A 60-year-old South Dakota man has been given a two-year prison sentence for his 16th drunk-driving conviction -- and that sentence rankles anti-drunk-driving activists.
Robert Groethe has a 35-year record of drinking and driving and is a danger to the community, prosecutors say. Eleven of his DUI convictions have been felony offenses. Groethe was sentenced earlier this month to two years in the South Dakota State Penitentiary for his conviction on charges of driving drunk and hitting a parked car outside a Rapid City casino in June.
Officials had let him off easy. After Groethe pleaded guilty to the drunk driving charge, prosecutors dropped a charge of driving with a revoked license. At the time of his June arrest, Groethe had a blood alcohol level more than three times the legal limit, authorities say.
Prosecutors say the two-year term is the longest allowable under state law. Groethe will be eligible for parole in less than a year. They say state law puts a 10-year limit on past DUI convictions that can be used to enhance a current penalty.
“I wish that the statutory wording provided for a longer look back,” prosecutor Sarah Morrison told the Rapid City Journal. “Mr. Groethe’s history is a perfect example of why that’s important.”
Drunk-driving activists criticized the penalty as not fitting the crime.
“Someone who’s arrested 16 times for this charge obviously has some larger issues,” Anna Duerr, a national spokeswoman for Mothers Against Drunk Driving, told the Los Angeles Times. “This needs to be addressed on so many levels, in addition to the fact that this man hasn’t learned that this is not an acceptable behavior. And because of that, he’s putting lives at risk.”
Duerr said MADD was trying to persuade states such as South Dakota to install locking devices on the cars of people convicted of drunk driving. “Research shows that license suspension does not work when it comes to stopping drunk driving,” she told The Times.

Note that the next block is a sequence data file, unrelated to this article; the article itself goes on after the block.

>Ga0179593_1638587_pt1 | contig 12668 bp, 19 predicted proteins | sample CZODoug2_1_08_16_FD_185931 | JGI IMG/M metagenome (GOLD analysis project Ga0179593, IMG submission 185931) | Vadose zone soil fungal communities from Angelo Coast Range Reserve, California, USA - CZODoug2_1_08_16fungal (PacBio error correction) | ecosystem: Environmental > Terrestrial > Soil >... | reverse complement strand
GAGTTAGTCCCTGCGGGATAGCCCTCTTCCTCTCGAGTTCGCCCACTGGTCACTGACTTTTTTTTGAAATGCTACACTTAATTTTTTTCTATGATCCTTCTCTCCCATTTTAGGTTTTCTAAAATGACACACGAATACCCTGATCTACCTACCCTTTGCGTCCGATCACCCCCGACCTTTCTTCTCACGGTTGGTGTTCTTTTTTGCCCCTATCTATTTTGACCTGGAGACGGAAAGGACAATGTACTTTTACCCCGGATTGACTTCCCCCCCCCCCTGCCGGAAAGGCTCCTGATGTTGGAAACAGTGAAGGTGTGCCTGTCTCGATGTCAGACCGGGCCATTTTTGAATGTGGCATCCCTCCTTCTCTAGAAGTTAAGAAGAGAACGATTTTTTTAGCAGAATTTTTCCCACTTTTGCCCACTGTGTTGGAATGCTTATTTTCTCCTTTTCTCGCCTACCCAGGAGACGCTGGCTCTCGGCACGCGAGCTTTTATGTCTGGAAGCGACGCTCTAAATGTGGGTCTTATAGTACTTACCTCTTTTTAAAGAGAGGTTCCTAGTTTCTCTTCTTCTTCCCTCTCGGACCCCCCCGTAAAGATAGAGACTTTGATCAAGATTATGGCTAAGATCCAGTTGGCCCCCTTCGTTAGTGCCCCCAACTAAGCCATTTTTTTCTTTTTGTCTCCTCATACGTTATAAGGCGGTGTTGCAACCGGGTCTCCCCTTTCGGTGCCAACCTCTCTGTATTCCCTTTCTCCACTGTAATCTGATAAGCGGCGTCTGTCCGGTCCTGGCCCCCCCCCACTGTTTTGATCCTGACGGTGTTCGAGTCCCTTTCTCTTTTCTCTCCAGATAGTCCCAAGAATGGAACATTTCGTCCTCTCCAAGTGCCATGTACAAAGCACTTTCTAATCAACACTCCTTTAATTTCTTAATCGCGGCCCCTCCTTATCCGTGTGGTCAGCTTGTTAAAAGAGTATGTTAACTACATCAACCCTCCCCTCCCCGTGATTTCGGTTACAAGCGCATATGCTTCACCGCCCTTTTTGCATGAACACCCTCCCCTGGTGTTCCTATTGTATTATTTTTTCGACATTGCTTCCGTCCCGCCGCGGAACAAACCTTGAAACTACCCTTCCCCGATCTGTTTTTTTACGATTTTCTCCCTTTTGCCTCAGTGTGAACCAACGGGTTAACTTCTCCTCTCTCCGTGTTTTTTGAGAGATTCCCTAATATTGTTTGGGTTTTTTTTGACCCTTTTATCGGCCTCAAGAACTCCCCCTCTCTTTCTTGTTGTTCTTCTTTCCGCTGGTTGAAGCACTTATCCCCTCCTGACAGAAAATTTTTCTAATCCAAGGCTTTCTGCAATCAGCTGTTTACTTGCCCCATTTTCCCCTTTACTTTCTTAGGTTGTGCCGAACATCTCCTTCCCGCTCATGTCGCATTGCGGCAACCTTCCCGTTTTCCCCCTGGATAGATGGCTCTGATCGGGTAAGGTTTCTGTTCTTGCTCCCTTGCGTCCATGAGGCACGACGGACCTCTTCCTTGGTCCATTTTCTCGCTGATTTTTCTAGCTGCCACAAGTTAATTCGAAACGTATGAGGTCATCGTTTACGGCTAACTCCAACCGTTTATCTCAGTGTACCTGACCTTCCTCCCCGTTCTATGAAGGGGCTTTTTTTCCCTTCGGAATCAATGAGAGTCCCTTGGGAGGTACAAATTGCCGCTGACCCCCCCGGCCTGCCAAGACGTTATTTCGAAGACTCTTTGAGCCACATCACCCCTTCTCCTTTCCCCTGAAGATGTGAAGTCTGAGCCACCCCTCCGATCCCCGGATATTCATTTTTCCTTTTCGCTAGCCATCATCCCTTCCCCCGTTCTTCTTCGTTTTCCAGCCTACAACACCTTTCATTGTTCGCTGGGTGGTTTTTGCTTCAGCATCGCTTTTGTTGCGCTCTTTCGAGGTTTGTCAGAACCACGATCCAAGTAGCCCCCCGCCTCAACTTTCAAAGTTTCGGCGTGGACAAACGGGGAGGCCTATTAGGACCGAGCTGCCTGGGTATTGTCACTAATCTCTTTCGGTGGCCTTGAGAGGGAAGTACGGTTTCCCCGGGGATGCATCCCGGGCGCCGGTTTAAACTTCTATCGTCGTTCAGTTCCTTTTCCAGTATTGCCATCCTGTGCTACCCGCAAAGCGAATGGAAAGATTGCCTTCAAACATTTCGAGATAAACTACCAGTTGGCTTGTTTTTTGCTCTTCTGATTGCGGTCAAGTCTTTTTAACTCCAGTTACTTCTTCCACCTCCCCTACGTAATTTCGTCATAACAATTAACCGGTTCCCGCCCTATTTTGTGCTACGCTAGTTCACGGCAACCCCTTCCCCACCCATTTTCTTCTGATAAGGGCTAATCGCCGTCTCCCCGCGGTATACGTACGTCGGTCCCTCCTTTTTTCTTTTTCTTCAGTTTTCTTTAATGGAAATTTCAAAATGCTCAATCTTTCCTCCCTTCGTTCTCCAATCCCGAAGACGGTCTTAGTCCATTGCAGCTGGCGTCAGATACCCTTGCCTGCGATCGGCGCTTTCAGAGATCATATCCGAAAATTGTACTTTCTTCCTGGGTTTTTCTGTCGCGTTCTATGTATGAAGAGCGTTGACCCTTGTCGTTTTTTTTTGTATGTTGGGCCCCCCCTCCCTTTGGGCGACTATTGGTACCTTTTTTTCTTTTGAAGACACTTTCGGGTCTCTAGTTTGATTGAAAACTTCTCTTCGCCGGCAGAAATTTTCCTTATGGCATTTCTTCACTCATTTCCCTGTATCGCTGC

“Up to three-fourths of those with suspended licenses will continue to drive, but with ignition interlocking devices repeat offenses are reduced by two-thirds," she said. "Injuries are prevented, lives saved.”
MADD statistics show that, on average, by the time a person is caught drinking and driving, he or she has already operated a vehicle under the influence of alcohol 80 times without getting caught, she said.
Groethe, who racked up his first drunk driving offense in 1977, reportedly caused $2,750 in damages in his June crash. He then allegedly left the scene of the accident, telling bystanders he was going to get his insurance information. Police later found him at home.
While Groethe’s conviction number is high, he doesn't even hold the Pennington County record for drunk driving arrests, officials say. That dubious distinction goes to a South Dakota man often known as Mr. DUI; he was convicted more than 20 times.
The man, Jerry Zeller, died in 2008. Police say he may have died in a house fire after falling asleep with a lit cigarette in his hand.
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